Omni-man Zero

by Byron Molix

A ledge, in the isolated hills of New York State. That was where I was... sitting on a ledge overlooking a craggy area far from the main road back to civilization. Perched with my toes on the edge, I sat with my arms wrapped around myself rocking back and forth to a deafening silence. It'd been at least two days and three nights. Three nights since...

Rain poured down from the occluded sky overhead. It pelted the car R. J. Schuman and his wife were sitting in. It was a hell of a time for the car to break down. It was the beginning of their week long vacation, and they had begun the festivities by taking a three day trip out of the city. He had booked a cabin for their overnight stay, but had brought along the requisite gear for camping if Sarah had possibly changed her mind. Things had gone well, until they had packed the car to leave and were halfway down the highway in an isolated stretch of the road.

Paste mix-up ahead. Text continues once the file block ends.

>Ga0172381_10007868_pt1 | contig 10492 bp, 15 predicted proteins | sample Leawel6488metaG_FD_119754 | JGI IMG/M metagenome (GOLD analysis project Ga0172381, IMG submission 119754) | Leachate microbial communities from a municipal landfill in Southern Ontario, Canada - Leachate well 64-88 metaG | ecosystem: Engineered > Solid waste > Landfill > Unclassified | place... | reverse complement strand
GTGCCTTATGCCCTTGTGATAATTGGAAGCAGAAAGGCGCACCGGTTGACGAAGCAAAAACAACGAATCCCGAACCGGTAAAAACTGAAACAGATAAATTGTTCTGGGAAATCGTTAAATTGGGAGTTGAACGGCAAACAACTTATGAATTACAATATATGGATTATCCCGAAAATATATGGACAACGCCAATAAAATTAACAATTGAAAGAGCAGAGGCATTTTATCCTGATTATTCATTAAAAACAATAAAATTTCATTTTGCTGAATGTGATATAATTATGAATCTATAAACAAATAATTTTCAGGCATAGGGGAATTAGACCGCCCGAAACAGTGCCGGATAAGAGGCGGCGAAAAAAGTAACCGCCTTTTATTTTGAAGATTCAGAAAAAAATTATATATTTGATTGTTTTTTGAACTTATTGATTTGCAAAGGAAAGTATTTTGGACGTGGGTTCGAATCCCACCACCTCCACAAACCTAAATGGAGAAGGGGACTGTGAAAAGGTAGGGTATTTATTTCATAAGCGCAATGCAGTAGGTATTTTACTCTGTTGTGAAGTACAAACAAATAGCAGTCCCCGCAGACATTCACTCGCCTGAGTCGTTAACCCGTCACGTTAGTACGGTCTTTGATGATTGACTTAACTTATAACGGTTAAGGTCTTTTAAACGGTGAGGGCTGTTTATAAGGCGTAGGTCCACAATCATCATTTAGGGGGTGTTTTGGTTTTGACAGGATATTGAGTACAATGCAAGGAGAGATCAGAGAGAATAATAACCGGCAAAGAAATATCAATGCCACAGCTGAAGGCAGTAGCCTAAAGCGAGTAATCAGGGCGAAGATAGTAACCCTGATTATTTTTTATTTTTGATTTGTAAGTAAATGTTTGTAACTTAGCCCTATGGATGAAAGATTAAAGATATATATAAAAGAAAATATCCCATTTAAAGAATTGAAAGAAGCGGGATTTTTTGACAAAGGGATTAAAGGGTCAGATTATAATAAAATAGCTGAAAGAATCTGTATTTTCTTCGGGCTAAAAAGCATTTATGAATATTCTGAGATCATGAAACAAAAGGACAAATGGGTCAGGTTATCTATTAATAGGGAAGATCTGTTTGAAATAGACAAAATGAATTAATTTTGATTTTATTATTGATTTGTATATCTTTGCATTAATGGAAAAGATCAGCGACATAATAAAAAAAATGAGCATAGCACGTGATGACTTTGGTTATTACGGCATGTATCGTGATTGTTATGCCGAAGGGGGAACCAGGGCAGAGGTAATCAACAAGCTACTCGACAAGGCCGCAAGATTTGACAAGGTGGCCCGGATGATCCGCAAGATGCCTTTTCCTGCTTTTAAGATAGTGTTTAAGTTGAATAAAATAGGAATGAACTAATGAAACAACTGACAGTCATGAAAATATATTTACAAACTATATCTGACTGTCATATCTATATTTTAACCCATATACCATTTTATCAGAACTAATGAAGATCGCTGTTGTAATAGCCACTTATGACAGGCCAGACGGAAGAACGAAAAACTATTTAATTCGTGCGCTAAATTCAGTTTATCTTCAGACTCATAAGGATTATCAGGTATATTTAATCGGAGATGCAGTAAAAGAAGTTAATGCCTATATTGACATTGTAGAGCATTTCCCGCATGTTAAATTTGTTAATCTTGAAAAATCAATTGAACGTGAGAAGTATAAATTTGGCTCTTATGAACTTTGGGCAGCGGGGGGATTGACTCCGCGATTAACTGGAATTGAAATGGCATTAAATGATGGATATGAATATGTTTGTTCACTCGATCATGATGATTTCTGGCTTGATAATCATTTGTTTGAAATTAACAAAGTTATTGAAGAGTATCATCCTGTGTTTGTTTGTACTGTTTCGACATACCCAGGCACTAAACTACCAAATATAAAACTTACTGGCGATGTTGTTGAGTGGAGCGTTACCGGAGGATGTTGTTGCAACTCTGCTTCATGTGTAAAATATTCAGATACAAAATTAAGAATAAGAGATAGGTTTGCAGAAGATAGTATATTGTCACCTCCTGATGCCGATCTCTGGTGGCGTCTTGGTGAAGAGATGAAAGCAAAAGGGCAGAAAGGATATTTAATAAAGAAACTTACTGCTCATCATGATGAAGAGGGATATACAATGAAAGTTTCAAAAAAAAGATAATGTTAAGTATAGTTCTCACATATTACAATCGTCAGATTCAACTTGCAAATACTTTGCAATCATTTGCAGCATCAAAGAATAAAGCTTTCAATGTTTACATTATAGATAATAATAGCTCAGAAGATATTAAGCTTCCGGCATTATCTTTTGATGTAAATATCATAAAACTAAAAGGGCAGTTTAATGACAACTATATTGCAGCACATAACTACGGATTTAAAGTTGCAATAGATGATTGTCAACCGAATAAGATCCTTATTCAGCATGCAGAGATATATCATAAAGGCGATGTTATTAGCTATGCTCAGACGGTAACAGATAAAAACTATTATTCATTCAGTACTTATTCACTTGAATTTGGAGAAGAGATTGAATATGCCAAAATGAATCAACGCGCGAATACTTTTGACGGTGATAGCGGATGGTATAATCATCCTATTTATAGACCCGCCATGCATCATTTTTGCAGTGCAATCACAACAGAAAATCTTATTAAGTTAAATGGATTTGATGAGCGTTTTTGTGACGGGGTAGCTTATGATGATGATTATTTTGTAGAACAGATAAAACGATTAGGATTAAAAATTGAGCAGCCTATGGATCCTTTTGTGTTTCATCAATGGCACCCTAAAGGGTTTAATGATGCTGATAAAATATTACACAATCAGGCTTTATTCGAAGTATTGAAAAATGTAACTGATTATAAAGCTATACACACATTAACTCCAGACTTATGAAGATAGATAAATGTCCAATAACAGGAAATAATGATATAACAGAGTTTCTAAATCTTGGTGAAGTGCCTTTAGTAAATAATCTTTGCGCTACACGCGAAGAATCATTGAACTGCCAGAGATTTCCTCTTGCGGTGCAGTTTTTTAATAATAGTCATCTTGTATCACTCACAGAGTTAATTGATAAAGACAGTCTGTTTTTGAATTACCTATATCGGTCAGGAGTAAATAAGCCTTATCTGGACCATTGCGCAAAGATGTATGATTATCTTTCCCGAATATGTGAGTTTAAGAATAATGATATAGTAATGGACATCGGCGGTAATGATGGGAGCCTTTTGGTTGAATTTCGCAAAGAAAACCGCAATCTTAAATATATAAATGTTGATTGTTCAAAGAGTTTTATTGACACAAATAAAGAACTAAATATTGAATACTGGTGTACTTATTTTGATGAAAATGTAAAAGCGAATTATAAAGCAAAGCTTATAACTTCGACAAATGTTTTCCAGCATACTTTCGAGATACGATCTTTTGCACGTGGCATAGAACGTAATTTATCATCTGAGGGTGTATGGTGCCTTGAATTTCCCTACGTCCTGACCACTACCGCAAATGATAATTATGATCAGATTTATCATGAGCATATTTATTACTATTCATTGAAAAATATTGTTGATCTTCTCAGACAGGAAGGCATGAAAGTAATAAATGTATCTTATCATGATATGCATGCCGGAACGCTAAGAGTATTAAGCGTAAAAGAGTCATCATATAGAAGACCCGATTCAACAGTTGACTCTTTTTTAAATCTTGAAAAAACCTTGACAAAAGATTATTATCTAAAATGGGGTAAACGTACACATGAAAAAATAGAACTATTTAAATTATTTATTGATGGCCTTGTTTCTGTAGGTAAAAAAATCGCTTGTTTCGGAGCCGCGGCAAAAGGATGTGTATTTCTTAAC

Thunder crashed after a lightning strike had nearly blinded R. J. what was in front of him. The sheet of falling water turned into a solid fog for that instant and when he could see again the first thing he noticed was a pair of lights coming towards him, the next thing he noticed was that they belonged to a trucker's eighteen wheeler. Without a second of hesitation, but shaking with fear, he turned the wheel. The little car responded smartly, sliding out of the path of the onrushing behemoth. R. J. turned to look after letting a sigh pass his lips.